Adultery, Czech Style

Rates of infidelity and attitudes to extramarital relationships

Ryan Scott

Written by Ryan Scott Published on 17.04.2013 09:41:12 (updated on 17.04.2013) Reading time: 5 minutes

Is the Czech Republic a nation of cheats? It seems like a very strong generalization, but it is one which I’ve heard offered by a number of foreigners living here. Seemingly, by Anglo-American standards, Czech people are more accepting of extramarital affairs. But casual observations are not hard evidence.

Affairs of State
Judging by popular reactions to the infidelity or supposed infidelity of public figures, the Czech electorate doesn’t seem too bothered by the sex lives of politicians. I suppose it could be argued that there are other things for the people to worry about.

Even if that is the case, the affairs of Topolánek and Paroubek haven’t significantly discredited them in the eyes of the public or the media. The former president Václav Klaus was photographed leaving a hotel with a young woman, and while the photos were certainly fodder for the tabloids, it didn’t seem to damage his approval rating. Apart from allegedly accepting bribes, David Rath lived openly with his wife and lover.

The late Václav Havel was also known to have had affairs, and his first wife Olga also had an extramarital relationship. These facts have done little to tarnish their popular image. Does that tolerance for the affairs of public figures extend to people’s personal lives?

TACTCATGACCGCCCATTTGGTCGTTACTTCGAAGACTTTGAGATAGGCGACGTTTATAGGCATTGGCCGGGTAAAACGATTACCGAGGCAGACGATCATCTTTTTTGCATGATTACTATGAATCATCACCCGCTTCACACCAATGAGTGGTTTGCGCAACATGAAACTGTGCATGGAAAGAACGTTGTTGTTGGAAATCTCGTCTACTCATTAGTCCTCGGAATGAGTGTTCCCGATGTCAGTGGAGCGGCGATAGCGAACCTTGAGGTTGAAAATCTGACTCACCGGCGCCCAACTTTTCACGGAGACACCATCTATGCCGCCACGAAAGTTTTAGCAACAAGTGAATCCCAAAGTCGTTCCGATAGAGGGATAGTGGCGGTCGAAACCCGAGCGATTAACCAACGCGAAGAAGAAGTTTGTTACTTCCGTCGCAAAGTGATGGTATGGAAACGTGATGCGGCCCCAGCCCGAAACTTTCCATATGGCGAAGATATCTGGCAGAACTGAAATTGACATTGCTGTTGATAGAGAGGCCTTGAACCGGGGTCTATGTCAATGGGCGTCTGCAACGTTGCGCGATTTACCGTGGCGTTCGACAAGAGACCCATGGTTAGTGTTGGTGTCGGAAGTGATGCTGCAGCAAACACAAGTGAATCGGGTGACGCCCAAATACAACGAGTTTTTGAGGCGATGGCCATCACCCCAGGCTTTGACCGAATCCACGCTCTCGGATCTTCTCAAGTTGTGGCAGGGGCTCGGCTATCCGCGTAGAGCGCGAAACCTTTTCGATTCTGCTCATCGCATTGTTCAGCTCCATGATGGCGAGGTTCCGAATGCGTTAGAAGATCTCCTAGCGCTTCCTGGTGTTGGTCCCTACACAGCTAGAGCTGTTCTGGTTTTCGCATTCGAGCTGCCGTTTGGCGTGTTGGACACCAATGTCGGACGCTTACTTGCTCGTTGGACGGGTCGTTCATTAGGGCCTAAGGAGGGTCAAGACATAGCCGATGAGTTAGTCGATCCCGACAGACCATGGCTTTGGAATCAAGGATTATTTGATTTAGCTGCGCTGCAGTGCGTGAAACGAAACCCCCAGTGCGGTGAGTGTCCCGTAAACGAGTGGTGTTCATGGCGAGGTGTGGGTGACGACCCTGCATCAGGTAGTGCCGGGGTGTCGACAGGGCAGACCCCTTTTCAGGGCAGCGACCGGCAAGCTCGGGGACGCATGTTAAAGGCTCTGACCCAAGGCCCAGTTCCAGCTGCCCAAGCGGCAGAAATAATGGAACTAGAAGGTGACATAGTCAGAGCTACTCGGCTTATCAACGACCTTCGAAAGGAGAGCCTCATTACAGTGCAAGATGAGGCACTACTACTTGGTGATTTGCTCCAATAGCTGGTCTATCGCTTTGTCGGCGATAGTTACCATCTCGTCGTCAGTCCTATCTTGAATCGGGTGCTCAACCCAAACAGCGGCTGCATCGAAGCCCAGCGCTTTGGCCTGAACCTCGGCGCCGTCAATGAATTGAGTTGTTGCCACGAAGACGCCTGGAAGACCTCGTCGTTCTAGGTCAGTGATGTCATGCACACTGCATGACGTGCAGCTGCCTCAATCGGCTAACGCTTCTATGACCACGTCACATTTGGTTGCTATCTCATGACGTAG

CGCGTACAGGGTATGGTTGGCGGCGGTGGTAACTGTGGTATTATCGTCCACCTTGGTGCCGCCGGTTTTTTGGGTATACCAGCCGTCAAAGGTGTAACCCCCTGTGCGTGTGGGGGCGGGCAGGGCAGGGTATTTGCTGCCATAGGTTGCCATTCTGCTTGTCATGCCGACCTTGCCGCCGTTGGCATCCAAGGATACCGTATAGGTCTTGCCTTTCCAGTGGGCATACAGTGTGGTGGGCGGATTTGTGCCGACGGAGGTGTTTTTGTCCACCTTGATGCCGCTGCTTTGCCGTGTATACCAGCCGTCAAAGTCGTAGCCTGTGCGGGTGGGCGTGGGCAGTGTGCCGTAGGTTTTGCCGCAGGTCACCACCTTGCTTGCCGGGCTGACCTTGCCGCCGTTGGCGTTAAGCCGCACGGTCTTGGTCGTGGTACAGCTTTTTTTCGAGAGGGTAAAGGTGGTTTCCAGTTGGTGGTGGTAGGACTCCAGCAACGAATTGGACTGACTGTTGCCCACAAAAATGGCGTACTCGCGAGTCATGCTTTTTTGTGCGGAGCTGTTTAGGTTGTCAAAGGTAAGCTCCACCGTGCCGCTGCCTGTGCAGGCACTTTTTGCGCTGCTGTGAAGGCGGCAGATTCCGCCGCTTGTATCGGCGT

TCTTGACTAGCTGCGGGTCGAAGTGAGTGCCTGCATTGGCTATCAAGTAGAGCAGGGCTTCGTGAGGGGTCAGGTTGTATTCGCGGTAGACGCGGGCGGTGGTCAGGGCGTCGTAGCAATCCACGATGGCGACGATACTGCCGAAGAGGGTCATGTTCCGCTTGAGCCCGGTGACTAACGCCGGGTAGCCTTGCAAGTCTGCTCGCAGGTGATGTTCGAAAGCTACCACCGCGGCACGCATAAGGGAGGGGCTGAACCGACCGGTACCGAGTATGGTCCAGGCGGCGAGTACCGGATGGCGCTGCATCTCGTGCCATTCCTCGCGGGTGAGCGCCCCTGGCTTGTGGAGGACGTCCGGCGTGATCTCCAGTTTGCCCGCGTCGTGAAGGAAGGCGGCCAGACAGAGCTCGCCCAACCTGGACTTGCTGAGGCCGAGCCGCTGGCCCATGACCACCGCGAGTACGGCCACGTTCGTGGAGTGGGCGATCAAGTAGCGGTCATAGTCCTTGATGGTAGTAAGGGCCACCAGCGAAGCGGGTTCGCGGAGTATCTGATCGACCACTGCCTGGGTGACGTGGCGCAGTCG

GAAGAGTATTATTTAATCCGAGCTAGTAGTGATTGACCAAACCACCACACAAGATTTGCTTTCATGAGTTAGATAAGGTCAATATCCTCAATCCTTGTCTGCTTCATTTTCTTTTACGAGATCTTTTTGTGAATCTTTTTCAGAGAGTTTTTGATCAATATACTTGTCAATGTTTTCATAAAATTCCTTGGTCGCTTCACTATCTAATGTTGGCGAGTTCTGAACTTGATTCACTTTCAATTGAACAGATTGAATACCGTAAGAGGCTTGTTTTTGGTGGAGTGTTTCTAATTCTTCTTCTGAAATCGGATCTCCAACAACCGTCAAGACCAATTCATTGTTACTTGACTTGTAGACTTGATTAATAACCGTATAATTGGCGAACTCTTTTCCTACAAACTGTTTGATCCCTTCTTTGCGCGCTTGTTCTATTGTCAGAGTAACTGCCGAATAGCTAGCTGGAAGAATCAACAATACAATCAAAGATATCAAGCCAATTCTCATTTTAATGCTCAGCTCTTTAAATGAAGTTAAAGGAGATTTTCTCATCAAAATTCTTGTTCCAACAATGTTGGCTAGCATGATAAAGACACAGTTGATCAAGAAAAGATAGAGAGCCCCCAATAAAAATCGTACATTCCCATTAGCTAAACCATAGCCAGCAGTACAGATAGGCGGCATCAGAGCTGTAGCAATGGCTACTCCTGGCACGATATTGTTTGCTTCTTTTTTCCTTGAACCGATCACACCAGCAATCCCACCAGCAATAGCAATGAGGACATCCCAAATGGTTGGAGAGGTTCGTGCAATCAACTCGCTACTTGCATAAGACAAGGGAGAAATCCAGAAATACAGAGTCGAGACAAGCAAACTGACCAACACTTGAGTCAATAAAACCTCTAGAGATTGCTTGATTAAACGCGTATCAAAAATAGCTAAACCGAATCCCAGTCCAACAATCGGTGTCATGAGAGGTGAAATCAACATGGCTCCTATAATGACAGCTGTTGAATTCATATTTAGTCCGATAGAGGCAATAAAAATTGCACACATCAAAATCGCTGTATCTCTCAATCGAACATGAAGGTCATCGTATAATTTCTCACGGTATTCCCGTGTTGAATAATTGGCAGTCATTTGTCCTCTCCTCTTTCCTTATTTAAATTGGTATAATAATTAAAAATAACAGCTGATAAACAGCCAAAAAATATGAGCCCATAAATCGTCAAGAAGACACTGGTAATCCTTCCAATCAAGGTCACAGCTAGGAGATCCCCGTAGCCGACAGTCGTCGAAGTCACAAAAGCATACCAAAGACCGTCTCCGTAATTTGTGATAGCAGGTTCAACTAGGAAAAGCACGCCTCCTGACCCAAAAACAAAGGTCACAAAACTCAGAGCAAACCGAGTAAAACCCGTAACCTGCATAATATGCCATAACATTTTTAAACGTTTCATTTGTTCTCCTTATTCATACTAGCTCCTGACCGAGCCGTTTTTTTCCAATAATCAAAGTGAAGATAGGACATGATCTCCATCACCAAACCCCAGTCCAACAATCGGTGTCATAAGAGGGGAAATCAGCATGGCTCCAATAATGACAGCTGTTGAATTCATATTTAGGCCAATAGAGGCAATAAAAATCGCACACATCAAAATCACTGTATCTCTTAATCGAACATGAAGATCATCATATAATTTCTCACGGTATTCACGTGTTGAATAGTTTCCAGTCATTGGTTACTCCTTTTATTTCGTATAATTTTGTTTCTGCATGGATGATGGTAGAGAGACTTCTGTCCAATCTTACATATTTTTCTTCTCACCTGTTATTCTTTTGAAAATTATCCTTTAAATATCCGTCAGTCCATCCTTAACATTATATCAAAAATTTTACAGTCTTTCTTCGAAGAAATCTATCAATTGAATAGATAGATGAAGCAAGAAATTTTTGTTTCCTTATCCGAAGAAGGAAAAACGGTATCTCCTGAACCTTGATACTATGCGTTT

Román pro ženy (2004)
Román pro ženy (2004)

The Broad Picture
Dr. Petr Weiss is one of the Czech Republic’s leading sexologists. Trained as a clinical psychologist, he now works in the Sexology Institute at the General Faculty Hospital in Prague 2.

Since 1993, a survey has been conducted into the sexual behavior and opinions of Czech men and women every five years. The most recent one was from 2008, and it surveyed 2000 men and women. Infidelity was one of the topics covered, and the results tend to confirm the overall picture of tolerance regarding infidelity.

Of the women surveyed:
•    28% were single;
•    48% were married and hadn’t committed adultery and,
•    24% were married and had admitted to being unfaithful.

For the Czech men from the sample:
•    34% were single;
•    30% were married and hadn’t committed adultery and,
•    33% were married and admitted to cheating.
If we disregard the single people, it means that about half the married men and a third of the married women admitted to some form of infidelity.

The type of infidelity men and women engage in is slightly different. The men surveyed showed more of a tendency to have casual affairs – 62% of those who admitted to being unfaithful admitted this. For women it was 44%. Women showed a higher tendency to have affairs with acquaintances – 38% admitted this was the case, while among men the rate was 15%. When it came to engaging both in casual liaisons and with acquaintances, the numbers were quite similar: 18% of women and 25% of men.

Nestyda (2008)
Nestyda (2008)

 “In all areas to do with sex, Czechs are very tolerant,” Dr. Weiss said. This evaluation is further reflected in national opinions about infidelity. From the same group surveyed about rates of infidelity, the following opinions were founds.

•    38% consider it morally unacceptable;
•    41% don’t condemn but don’t pursue extramarital relationships and,
•    21% consider it natural.

•    21% consider it morally unacceptable;
•    38% don’t condemn but don’t pursue extramarital relationships and,
•    41% think it’s natural.

By way of explanation, Dr Weiss said, “Liberalism and tolerance in the area of sexual issues for the Czech population is explained, above all, by the fact that Czechs as a nation are very atheistic.”